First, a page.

Federal Reserve raises benchmark rates – The Federal Reserve announced Thursday that they had increased their benchmark interest rates. The 1/4% increase was the second increase in less than 90 days, but just the third increase in a decade. The Federal Funds and Discount Rate, the rate which the Fed charges banks for overnight lending, now stands at about 1%. It had dropped to 0 – 1/4% during the recession and stayed at that level until December 2015 when the Fed rose the rate by 1/4%. The economy showed signs of slowing in the first two quarters of 2016, so rate hikes were put on hold. The next increase didn’t happen until December 2016, and the third increase was March 16. The Fed still expects two more increases this year, and stated that the policy still is “accommodative”, and “neutral” and would have a rate near 3%. Following the increase, banks increased their prime rates by 1/4%, which increased all loans tied to prime like home equity lines of credit, and most business loans. Some banks increased rates paid out to on bank accounts, which will increase adjustable rate mortgages, as those are tied to bank’s cost of funds. The 15 and 30 year fixed actually dropped after the announcement. They had increased over the last two weeks. Higher rates generally mean less inflation. Interest rates fixed for long periods need to be at a higher rate than inflation, which they call “the spread” to make a profit. To put it simply, the Fed uses interest rate policy to help the economy when slow by lowering rates. Lower rates make borrowing less expensive to encourage people and companies to borrow more to increase investing. When the economy is so strong that inflation is a risk, the Fed increases rates to slow the economy so it doesn’t overheat. Technically, that’s not exactly what has happened. What they have done is raised rates and will continue to raise rates to a “neutral rate”, as they dropped rates to the lowest level in history, because the recession was so deep. Now that job growth has been so strong, and we are seeing signs of inflation, they don’t feel that historically low rates are needed and are gradually trying to get them to a more neutral level. Without getting rates up they don’t have the valuable tool to drop them if the economy slows, as you can’t go down from zero!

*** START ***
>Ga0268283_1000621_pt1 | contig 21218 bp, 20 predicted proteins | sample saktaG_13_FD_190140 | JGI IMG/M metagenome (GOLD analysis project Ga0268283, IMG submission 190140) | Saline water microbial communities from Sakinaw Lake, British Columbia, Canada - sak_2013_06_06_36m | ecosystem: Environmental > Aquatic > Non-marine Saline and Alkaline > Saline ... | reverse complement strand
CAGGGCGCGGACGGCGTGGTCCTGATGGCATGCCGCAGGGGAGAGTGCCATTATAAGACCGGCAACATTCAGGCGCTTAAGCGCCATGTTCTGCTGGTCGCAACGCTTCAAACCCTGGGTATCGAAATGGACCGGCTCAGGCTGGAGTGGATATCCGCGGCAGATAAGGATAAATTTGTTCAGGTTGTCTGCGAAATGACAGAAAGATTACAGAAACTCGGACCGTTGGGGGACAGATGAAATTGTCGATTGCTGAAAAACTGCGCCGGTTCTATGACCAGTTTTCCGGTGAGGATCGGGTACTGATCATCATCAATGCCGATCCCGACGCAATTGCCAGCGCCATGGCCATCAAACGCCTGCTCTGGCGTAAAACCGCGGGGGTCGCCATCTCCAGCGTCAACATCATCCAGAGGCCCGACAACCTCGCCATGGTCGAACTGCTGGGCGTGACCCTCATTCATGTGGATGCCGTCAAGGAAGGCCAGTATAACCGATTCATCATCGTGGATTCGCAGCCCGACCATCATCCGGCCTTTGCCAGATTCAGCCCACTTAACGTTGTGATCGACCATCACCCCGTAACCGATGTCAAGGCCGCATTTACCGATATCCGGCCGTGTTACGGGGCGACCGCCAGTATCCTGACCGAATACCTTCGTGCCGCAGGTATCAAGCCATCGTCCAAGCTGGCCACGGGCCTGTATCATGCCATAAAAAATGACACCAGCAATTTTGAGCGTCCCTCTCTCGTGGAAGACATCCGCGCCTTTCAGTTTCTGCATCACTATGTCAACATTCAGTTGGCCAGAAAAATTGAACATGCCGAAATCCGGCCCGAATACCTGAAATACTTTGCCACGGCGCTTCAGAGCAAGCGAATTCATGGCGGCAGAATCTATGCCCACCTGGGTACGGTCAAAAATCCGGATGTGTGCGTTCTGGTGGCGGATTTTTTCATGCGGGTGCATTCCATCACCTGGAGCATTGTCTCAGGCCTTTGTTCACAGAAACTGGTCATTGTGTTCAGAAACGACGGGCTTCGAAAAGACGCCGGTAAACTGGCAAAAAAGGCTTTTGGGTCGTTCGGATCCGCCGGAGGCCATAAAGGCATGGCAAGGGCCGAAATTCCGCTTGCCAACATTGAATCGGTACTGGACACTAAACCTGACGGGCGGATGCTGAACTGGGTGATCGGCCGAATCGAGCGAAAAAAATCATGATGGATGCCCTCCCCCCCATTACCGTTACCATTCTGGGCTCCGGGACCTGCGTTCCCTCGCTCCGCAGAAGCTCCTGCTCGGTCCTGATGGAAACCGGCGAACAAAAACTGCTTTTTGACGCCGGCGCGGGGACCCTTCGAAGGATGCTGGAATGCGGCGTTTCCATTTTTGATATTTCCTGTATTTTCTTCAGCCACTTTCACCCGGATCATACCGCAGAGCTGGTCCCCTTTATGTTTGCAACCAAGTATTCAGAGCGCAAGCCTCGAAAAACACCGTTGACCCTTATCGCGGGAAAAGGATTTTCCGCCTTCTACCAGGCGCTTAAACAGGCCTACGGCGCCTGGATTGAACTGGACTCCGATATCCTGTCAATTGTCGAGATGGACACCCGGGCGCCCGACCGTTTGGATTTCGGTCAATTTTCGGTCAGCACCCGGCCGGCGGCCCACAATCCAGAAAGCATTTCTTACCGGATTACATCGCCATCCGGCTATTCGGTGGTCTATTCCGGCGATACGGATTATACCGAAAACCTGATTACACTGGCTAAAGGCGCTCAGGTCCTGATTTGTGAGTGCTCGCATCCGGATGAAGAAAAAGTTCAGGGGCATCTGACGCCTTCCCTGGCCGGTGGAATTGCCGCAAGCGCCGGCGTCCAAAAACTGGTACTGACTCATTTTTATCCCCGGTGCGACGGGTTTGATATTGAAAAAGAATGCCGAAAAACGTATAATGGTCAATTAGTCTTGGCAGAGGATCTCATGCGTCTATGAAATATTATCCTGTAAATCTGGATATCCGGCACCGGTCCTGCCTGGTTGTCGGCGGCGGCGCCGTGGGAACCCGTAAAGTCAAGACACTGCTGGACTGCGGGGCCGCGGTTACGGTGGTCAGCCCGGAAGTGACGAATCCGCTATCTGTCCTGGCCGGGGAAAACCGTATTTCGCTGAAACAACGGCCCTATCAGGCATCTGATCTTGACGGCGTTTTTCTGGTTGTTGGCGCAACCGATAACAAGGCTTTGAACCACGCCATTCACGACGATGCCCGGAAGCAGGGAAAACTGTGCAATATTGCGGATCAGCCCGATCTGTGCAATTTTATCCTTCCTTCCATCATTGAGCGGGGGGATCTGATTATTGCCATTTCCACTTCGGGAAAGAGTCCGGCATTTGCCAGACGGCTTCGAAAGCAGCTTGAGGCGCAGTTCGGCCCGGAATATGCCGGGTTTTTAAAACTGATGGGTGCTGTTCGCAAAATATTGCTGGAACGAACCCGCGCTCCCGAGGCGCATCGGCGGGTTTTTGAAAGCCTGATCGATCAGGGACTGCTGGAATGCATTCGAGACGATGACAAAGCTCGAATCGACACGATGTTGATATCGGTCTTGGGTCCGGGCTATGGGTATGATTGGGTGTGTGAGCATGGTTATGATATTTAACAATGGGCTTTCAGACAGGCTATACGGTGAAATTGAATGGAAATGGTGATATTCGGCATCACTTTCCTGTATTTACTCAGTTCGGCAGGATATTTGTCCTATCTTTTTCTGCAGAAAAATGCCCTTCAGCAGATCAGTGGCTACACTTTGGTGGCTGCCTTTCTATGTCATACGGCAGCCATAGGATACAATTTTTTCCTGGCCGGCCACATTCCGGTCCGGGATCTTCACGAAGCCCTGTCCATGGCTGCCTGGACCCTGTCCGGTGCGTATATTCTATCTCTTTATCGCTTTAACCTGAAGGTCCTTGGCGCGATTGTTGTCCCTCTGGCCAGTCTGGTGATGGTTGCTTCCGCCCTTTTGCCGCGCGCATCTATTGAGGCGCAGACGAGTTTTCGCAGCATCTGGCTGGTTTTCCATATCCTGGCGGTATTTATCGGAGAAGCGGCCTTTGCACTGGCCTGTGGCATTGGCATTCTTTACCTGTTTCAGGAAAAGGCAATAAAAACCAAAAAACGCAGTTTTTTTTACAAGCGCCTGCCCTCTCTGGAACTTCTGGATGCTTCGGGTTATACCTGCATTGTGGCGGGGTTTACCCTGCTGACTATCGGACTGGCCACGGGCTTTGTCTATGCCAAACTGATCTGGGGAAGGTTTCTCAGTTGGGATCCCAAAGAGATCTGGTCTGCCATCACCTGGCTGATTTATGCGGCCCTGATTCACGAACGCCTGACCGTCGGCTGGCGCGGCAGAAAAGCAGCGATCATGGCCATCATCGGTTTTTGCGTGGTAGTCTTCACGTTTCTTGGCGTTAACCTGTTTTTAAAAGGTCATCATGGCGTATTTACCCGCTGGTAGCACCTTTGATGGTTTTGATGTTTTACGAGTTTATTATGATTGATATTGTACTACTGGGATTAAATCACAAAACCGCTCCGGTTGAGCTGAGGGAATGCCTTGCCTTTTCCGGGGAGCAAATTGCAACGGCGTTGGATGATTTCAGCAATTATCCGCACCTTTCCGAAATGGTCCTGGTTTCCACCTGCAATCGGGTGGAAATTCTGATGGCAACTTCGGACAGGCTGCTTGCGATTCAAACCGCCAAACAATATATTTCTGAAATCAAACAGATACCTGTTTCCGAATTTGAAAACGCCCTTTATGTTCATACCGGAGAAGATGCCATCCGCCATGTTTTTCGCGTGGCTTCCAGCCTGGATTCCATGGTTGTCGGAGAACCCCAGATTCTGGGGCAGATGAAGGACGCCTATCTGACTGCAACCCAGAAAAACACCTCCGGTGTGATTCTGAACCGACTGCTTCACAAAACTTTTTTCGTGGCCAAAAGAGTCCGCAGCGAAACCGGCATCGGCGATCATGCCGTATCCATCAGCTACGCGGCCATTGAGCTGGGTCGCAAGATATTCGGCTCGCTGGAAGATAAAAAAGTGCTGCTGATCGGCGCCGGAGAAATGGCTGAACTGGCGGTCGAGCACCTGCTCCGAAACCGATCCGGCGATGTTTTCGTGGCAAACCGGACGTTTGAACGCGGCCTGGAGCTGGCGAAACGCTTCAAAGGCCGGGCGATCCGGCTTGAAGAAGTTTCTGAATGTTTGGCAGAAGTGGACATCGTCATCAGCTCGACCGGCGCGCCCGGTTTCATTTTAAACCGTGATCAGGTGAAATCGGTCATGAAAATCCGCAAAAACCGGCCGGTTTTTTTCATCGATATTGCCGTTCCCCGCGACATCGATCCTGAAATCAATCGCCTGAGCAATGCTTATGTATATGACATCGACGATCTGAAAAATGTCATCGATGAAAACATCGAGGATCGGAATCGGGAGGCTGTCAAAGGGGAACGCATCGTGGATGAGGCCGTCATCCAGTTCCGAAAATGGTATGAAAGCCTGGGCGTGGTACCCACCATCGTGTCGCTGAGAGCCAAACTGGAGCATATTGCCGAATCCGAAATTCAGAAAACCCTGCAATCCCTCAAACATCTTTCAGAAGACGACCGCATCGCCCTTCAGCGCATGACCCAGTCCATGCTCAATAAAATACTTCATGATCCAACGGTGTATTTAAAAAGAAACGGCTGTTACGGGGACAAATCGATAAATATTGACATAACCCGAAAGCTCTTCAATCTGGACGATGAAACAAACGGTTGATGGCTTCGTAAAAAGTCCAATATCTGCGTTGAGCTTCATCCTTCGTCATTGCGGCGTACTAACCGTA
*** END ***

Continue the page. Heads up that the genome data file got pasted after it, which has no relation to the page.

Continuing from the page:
Stock markets slightly higher this week – All eyes were on the Federal Reserve the last two weeks. Stocks dropped over the last two weeks on speculation that the Fed would raise its benchmark rates at the conclusion of their meeting on March 15, which they did. Following, the hike stocks actually rose making up about 1/2 of the drop over the last two weeks on speculation of a rate hike. It’s a funny thing, investors expect a hike which will increase borrowing costs and hurt profits, so stocks drop. Sometimes the hike doesn’t happen and rather than stocks rising they fall, because investors think that no hike means the economy is not as good as they thought and maybe the Fed knows something they don’t know. In this instance, the Fed’s statements about the strength of the economy outweighed the fears of higher borrowing costs and stocks increased. The Dow gained over 100 points after the rate hike was announced, making up all its losses earlier in the week. The Dow Jones Industrial Average closed the week at 20,914.62, up slightly from last week’s close of 20,908.72. The S&P 500 ended the week at 2,378.25 almost unchanged from its close of 2,372.60 last week. The NASDAQ closed the week at 5,901.00, up from last week’s close of 5,861.73.
U.S. Treasury Bond yields dropped slightly despite Fed rate hike – The 10-year U.S. Treasury Bond closed the week yielding 2.50%, down from 2.58% last Friday. The 30-year Treasury Bond yield closed the week at 3.11% down from 3.16% last week. Mortgage rates follow bond yields, so we watch treasury bonds closely.
Mortgage rates higher again this week – The Freddie Mac Primary Mortgage Survey released on March 9, 2017, reported that average mortgage rates from lenders surveyed for the most popular mortgage products were as follows: The 30-year fixed rate average was 4.30%, up from 4.21% last week. The 15-year fixed average rate was 3.42%, 3.50%, up from 3.42% last week. The 5/1 ARM average rate was 3.28%, up from 3.23% last week.
California home sales pace, and prices continue to rise – The number of existing homes sold in California increased 4.7% month over month from January. Year over year the number of homes sold were up 4.9% from February 2017. The median price paid for a home in California was 478,790. The median price represents the point at which 1/2 the homes sell for more, and 1/2 sell for less. Month over month the median actually dropped, which we have often seen over the last year, as one month is not a large sample. Month over month the median dropped 2.2% from January. Year over year, which is a better indicator of price movement, were up 7.6 in February from February 2016. Inventory increased to a 4 month supply as more homeowners began putting homes on the market. That was up from 3.7 months in January, but down from 4.7 months last February. Inventory levels are also better to compare year over year due to seasonal purposes.